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England fast bowler Mark Wood says that he would ‘run through a brick wall for Ben Stokes’ after the tourists sealed a Test series win in Pakistan

Jack Leach – 8

  • Matches 3
  • Wickets 15
  • Average 44.60
  • Best 4-98
  • Runs 15
  • Average 15
  • High score 9 not out

England’s frontline spinner improved through the series. Like all the bowlers, Jack Leach had to work hard for anything in the first Test.

He finished with three wickets in the end and took that confidence into the second Test, where he took five wickets.

His biggest moments came in the first innings in Multan, on a pitch that favoured the spinner. He consistently troubled Pakistan, removing four of the opening seven batters to help England take control.

The first innings also saw him take his 100th Test wicket and become only the 14th England player to do so this century.

It was much more of a struggle in the second innings for the spinners but Leach struck at the most pivotal moments just before the end of play on day three to remove Imam ul-Haq on 60.

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Mark Butcher believes England skipper Ben Stokes is playing a vital part in the progression of Jack Leach’s bowling after another superb performance against Pakistan

Leach took eight wickets in the final Test, including three during the morning session to dismiss Pakistan’s top order.

Stokes has come to rely on Leach as his front-line spinner and he has adapted well to different roles, whether that is opening the bowling or tieing up one end.

It has taken Leach a bit of time to adjust, but Stokes sets attacking fields to defensive balls for his spinner and it has paid dividends.

Leach’s place in the side has been questioned at times but he hasn’t let Stokes down and has been key for England during the series.

With the backing of his captain, Leach also became the leading wicket-taker in the calendar year, overtaking Kagiso Rabada with 46 dismissals in 2022.

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Jack Leach made Abdullah Shafique his third wicket of the morning, trapping the Pakistan opener lbw.

James Anderson – 7

  • Matches 2
  • Wickets 8
  • Average 18.50
  • Best 4-36
  • Runs 17
  • Average 5.66
  • High score 7

At 40 years old, the evergreen James Anderson looks like he is enjoying his cricket more than ever under Stokes.

Anderson has toiled on pitches that aren’t the best for his skills. He was rewarded with seven wickets before being rested for the final match.

It was his delivery to dismiss Mohammad Rizwan in Multan that stood out. Anderson found a perfect line and left the batter in complete disbelief at the masterclass he had witnessed.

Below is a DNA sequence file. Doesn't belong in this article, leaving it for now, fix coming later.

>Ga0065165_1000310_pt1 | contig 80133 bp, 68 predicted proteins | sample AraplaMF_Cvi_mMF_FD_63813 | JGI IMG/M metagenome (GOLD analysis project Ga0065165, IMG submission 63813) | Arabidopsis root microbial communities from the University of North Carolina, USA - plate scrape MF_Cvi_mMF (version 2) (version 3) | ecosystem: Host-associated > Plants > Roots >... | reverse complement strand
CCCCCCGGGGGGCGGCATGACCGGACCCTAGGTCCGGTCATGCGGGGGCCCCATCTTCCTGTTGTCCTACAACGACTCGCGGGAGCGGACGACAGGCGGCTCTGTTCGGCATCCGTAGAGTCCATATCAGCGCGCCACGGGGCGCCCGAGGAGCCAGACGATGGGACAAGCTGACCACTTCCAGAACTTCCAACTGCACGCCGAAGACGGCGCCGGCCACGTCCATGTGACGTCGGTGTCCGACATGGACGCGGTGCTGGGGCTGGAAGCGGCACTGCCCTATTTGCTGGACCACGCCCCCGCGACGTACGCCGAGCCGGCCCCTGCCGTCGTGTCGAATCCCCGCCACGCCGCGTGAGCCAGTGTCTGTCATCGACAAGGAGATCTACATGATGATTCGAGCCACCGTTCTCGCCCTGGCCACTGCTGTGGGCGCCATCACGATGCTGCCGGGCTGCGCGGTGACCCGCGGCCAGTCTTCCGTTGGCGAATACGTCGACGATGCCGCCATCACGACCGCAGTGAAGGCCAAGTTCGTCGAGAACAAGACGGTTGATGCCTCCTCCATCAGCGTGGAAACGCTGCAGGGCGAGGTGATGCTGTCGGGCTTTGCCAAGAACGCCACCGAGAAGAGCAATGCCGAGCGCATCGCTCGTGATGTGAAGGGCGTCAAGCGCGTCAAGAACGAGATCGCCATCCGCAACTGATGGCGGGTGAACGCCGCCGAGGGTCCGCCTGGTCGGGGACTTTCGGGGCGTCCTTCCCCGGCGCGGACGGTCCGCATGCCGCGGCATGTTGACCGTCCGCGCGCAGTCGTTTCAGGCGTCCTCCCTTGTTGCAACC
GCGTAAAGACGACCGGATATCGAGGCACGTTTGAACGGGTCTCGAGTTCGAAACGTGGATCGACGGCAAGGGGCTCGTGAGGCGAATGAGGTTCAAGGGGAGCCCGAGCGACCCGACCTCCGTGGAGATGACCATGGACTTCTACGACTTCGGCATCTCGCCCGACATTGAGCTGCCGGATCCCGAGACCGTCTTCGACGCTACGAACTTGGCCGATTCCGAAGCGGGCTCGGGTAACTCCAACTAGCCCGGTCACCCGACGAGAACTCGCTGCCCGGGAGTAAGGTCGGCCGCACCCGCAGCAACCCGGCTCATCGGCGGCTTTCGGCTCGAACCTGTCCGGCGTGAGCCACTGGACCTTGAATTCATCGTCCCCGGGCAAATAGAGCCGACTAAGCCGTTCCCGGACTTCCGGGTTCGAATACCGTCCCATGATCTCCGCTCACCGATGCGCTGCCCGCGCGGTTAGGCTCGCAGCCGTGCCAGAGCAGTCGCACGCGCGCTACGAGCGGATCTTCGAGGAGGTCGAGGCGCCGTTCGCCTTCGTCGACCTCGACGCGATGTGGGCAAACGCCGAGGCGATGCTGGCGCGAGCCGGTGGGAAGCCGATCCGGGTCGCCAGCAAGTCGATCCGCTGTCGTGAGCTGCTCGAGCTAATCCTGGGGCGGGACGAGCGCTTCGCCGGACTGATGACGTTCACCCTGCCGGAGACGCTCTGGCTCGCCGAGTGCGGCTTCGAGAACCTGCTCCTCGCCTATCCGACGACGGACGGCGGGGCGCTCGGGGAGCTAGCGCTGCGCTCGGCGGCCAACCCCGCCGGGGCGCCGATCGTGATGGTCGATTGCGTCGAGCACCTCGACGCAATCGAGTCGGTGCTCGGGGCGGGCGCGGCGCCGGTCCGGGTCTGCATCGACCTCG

Anderson seems to be thriving in the current environment and will be key for England during the Ashes next year. A reverse sweep for a boundary that he played on his first ball faced in the second innings in Multan was another moment to stop and appreciate the talent on display.

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James Anderson produced a Jaffa to remove Mohammad Rizwan and give England their first wicket of the second innings

Rehan Ahmed – 7

  • Matches 1
  • Wickets 7
  • Average 19.57
  • Best 5-48
  • Runs 11
  • Average 5.50
  • High score 10

What a moment for Rehan Ahmed before the third Test. At just 18, the all-rounder became the youngest-ever Test player for England. He got his opportunity after impressing in the pre-series camp in Abu Dhabi and got the unexpected call-up in Karachi with the series sealed.

After showing signs of nerves during his first spell, Ahmed recovered well after lunch and took two wickets. But it was his spell in the second innings that was most impressive.

With Babar Azam and Saud Shakeel sharing a century partnership, Pakistan would have harboured hopes of setting England a big score in the fourth innings.

But Ahmed made the important breakthrough of Babar and triggered a collapse which saw the hosts lose four wickets for 14 runs.

He took a further two wickets before tea and cleaned up Pakistan’s tail in the third session. The beaming teenager led England out after his five-for, with his tearful dad watching on in the crowd.

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Check out each of Rehan Ahmed’s wickets as the England teenager became the youngest man to take a five-wicket haul on Test debut.

Liam Livingstone – N/A

  • Matches 1
  • Runs 16
  • Average 16
  • High score 9

Probably the most disappointed of the players in the England camp would be Liam Livingstone. He would have had hopes of cementing his place in the Test side as a lower-order batsman and second spin option behind Leach.

Unfortunately for Livingstone, he didn’t bowl an over and limped through the second innings after picking up an injury.

The all-rounder returned home after the first Test and will hope to regain his fitness to get a proper run in England’s Test side.